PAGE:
His second work, Antiquities of the Jews, published ca 93 C.E., was modeled on Roman Antiquities by Dionysius of Helicarnassus published a century earlier. Josephus did not write this work under a Roman commission, instead his aim was to show the antiquity of the Jewish culture, thus making a claim to respectability and recognition. It is based almost entirely on the biblical stories from the Greek version of the Septuagint with the addition of some legendary material and a few details from his own life and that of other historians. The book is dedicated to Epaphroditus, a scholar from Alexandria who settled in Rome and became Josephus* friend and patron.

At the end of his life Josephus wrote an autobiographical note, Life, in order to defend himself against the charges made by his competitor, Justus of Tiberias, concerning his conduct during the war. Josephus* goal was to tone down his anti-Roman activities in Galilee and hence it contains some discrepancies with the account in the Jewish War.

Josephus remained faithful to his culture and religion and he defended Judaism praising its excellence in his work originally titled Concerning the Antiquities of the Jews, but known since the time of Jerome under the title Against Apion, published ca 93 C.E. The work is a passionate apology for the Jews and their culture, their law, their religion, and their customs. It is addressed against an Alexandrian scholar who did not represent adequately Jewish history and culture. It is a valuable work because it contains many excerpts from works which are no longer available.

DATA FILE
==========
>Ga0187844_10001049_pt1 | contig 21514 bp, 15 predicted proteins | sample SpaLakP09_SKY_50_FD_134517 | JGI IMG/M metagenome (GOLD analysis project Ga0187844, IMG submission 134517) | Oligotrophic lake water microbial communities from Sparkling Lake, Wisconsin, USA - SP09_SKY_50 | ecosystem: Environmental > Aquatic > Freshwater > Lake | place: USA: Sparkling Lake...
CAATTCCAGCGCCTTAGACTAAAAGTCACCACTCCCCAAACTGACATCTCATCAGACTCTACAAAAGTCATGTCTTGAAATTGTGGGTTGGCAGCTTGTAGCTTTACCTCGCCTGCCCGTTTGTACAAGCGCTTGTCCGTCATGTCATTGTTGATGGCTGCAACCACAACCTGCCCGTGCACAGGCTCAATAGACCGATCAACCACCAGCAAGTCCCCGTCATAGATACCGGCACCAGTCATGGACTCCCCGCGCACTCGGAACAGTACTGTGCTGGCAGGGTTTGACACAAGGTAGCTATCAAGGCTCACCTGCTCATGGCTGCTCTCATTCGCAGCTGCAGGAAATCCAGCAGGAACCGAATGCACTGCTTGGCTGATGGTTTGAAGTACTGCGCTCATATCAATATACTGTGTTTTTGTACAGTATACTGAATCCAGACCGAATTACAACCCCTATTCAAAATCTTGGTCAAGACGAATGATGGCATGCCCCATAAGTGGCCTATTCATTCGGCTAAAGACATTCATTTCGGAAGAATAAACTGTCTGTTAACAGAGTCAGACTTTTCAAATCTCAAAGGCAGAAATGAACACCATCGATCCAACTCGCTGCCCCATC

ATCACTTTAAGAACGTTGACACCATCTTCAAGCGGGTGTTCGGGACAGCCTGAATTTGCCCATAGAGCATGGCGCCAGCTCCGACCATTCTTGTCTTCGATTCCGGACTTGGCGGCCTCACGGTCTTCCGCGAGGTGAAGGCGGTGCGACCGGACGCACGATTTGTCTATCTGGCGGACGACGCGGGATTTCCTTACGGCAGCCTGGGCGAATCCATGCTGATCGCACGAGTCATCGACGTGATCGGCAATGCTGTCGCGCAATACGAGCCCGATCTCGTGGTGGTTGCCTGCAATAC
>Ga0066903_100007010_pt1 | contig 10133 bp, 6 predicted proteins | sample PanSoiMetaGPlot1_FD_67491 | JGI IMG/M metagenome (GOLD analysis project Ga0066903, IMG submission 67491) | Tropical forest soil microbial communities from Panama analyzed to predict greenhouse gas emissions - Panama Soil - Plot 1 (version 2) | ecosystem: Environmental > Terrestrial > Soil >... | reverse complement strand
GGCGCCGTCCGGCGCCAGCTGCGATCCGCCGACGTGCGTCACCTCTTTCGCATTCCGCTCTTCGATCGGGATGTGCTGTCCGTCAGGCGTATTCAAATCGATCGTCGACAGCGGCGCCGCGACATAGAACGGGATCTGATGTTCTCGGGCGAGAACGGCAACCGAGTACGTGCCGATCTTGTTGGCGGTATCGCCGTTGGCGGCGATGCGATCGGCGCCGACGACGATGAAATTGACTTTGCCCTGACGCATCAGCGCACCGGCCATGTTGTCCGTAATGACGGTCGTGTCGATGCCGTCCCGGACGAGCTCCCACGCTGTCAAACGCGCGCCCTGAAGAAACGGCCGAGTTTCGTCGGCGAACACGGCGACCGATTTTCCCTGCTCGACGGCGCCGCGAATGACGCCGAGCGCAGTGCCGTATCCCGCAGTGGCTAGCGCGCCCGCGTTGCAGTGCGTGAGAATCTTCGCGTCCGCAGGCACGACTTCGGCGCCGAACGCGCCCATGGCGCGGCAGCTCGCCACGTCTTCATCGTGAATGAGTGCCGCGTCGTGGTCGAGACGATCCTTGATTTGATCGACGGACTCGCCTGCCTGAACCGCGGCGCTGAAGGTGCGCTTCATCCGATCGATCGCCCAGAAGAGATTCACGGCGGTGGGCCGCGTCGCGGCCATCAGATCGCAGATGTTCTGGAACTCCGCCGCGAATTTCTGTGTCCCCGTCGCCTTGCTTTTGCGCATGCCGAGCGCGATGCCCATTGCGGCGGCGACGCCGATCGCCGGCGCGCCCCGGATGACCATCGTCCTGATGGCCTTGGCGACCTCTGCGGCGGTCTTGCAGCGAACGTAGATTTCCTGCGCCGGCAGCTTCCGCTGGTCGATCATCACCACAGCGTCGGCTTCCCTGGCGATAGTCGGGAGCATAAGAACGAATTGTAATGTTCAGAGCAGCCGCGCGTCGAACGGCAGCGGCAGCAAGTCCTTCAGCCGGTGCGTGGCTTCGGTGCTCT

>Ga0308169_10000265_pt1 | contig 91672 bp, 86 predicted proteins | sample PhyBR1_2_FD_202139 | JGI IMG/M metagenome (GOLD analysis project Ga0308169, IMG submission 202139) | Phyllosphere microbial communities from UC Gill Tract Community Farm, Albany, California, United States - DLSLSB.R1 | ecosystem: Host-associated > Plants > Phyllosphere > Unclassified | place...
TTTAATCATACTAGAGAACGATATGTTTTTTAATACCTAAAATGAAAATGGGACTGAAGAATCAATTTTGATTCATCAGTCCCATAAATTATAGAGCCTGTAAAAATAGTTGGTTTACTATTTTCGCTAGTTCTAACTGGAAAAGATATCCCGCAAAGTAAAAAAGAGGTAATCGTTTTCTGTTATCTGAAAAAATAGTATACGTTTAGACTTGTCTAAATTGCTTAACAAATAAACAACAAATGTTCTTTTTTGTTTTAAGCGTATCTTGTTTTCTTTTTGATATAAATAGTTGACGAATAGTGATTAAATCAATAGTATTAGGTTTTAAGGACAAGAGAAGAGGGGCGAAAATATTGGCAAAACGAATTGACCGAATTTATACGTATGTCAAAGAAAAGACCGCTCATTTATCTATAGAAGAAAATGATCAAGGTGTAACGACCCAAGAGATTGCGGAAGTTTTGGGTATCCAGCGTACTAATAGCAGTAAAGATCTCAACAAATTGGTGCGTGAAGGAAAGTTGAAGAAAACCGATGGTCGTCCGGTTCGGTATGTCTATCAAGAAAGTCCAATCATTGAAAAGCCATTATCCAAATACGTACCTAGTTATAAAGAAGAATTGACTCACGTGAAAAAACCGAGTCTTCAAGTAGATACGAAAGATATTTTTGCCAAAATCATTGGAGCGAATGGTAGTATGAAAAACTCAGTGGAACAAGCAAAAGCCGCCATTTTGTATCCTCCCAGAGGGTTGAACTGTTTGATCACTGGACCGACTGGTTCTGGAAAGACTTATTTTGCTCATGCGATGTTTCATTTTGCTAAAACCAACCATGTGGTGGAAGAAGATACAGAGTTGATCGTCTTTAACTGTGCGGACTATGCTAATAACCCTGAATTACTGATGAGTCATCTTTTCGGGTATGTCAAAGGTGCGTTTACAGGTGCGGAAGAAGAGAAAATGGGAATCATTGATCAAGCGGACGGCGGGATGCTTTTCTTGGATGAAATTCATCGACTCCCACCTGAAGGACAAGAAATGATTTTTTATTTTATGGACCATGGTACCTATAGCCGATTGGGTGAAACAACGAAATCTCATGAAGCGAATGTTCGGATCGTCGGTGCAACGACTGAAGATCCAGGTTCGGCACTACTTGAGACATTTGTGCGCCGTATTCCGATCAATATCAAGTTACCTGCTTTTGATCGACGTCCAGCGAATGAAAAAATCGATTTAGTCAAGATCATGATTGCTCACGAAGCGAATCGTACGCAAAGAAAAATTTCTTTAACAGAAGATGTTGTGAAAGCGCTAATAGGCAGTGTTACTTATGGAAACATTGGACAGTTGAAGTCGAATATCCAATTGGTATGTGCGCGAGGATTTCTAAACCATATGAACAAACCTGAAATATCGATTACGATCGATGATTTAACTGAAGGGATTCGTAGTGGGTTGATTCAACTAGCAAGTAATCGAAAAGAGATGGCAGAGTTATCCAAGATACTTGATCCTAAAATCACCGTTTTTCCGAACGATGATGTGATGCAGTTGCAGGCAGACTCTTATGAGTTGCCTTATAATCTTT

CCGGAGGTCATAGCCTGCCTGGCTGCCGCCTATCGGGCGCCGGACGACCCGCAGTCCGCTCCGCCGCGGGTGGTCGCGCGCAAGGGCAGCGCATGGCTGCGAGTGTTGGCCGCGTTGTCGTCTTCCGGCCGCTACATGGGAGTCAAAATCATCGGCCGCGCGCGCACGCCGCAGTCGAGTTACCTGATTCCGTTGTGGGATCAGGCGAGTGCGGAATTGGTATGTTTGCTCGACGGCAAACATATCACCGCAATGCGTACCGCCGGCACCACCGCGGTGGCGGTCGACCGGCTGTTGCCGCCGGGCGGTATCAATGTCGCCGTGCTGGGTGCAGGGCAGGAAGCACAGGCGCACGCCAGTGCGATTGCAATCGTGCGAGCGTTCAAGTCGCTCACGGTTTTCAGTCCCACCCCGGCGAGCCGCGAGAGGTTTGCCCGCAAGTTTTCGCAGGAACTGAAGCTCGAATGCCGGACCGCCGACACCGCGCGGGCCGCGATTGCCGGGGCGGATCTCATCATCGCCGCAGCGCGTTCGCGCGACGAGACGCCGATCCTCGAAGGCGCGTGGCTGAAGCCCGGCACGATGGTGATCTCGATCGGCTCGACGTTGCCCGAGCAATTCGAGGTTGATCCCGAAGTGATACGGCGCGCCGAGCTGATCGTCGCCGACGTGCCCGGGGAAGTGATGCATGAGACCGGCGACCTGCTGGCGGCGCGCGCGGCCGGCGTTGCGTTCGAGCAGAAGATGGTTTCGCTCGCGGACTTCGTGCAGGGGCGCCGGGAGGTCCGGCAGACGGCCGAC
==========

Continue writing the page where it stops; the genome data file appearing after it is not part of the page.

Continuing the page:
Testimonium Flavianum

The short passage concerning Jesus in book XVIII of Josephus*s Antiquities of the Jews is labeled Testimonium Flavianum (Flavian Testimony) and remains a center of interest since antiquity. However, this text is closely related to two other texts concerning James, the presumed brother of Jesus, and John the Baptist known from the Gospel stories. Thus these three passages should be analyzed together. They were considered until the sixteenth century as unquestionable extrabiblical evidence for the historicity of Jesus as he is presented in the Gospels. For that reason Josephus was the most widely read Greek-language historian in medieval and modern times. The first attempt at historical treatment of the accounts in the Testimonium comes from a German author, Christoph Arnold, who, in a work published in 1661, collected some pertinent ancient sources and opinions of his contemporary scholars. The authenticity of the Testimonium Flavianum was questioned for the first time by Hubert van Giffen (Giffanus) in 1534. There is also a view shared by many scholars who believe that Josephus* Antiquities contained a passage concerning Jesus, but that it is not the one known today in the preserved Greek Testimonium Flavianum designated as the textus receptus. They suggest that that is a result of alterations to which the original text was subjected by zealous Christians. There were also several attempts at reconstruction of the presumed original text in Josephus* Antiquities.

The most recent work, Josephus on Jesus. The Testimonium Flavianum Controversy from Late Antiquity to Modern Times by Alice Whealey is the most extensive and complete historical study of the reception of these passages. Whealey makes her own evaluation of the Josephus passages. She assumes that the passage concerning James, the brother of Jesus, is authentic because it could not have been introduced by Christians after the second century when the idea of Jesus having a brother became unacceptable in order to preserve the perpetual virginity of Mary. For the Jesus passage she presents two arguments in favor of it being only slightly modified from its original form.